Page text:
Even though Edma Morisot was considered to hold the most potential, she had abandoned painting in favor of marrying a naval officer. Berthe, on the other hand, entered the Parisian avant-garde society, becoming an art model and posing for Édouard Manet. It wasn’t long before she met Édouard’s younger brother, Eugène Manet, and married him.
Berthe Morisot’s painting career represented a push-and-pull of unconventional opportunities and expected oppressions of a patriarchal society.
On the one hand, her husband Eugène had left his job with the French Ministry of Justice to take care of their daughter, Julie, and organize Berthe’s exhibitions. A stay-at-home husband and a rising career in arts were not easily attainable by a woman at that time, or any other time since. Perhaps to express her gratefulness and devotion to him, Berthe made Eugène the only male subject in all of her paintings, examples of which are In England (Eugène Manet on the Isle of Wight) (1875) and Eugene Manet and His Daughter in the Garden (1883)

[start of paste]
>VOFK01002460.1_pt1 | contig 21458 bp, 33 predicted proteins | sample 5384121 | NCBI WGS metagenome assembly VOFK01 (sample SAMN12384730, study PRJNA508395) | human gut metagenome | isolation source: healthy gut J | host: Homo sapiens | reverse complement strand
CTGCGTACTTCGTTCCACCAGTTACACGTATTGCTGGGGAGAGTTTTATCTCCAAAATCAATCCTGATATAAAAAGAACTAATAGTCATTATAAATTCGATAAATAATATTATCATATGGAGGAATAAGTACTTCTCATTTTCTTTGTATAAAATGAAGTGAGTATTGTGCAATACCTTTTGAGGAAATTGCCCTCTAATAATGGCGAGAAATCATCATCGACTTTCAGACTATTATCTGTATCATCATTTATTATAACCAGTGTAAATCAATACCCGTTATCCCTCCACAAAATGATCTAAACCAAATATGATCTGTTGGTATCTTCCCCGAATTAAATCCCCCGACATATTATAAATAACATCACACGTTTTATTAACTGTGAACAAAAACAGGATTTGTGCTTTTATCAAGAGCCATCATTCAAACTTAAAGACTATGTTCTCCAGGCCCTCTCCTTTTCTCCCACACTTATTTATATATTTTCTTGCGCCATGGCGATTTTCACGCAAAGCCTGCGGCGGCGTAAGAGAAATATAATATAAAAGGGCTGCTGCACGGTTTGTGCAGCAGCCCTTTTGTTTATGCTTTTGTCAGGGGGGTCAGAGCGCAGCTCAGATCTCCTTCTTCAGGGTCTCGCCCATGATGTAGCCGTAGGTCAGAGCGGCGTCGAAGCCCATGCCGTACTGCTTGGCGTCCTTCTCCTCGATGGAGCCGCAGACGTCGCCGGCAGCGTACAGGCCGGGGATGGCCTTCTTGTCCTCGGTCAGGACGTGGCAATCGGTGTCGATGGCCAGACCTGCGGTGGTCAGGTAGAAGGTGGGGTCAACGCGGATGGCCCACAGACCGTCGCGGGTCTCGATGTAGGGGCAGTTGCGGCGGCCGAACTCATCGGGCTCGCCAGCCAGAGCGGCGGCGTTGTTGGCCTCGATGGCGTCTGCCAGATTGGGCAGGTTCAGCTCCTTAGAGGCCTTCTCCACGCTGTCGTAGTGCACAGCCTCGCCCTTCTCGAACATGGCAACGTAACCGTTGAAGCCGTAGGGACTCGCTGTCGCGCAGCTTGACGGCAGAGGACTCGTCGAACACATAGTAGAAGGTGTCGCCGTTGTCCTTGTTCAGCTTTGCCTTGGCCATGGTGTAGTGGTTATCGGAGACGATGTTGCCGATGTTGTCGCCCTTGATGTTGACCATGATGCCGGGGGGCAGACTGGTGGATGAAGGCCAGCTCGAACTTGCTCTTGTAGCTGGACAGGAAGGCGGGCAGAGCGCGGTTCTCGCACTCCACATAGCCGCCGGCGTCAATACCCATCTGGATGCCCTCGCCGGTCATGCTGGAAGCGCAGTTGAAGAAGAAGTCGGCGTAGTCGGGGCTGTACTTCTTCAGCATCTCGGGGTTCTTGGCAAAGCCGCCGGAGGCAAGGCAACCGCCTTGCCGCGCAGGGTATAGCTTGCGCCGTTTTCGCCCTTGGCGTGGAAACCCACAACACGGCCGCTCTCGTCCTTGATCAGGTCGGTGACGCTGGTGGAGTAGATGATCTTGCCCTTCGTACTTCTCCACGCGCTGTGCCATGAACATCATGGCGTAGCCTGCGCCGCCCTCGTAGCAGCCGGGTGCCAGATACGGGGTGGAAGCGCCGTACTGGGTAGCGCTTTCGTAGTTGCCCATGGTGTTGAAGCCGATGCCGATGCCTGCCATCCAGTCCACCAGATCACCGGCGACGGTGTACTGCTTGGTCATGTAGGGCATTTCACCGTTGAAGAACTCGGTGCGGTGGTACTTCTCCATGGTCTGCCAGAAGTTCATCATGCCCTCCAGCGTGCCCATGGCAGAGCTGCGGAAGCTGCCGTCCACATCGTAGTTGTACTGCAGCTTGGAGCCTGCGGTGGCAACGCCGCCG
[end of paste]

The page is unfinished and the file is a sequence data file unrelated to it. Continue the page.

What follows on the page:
On the other hand, Berthe acutely felt the male-centric world she was surrounded by. She primarily painted women and children in domestic scenes and parks, regardless of whether they were ladies of a higher social standing or maids and house servants. One of the most famous examples of this is a painting of her older sister Edma and her newborn baby in The Cradle (1872). Her male Impressionist contemporaries had the luxury of painting exquisite Paris sites that Berthe couldn’t access without a male chaperone.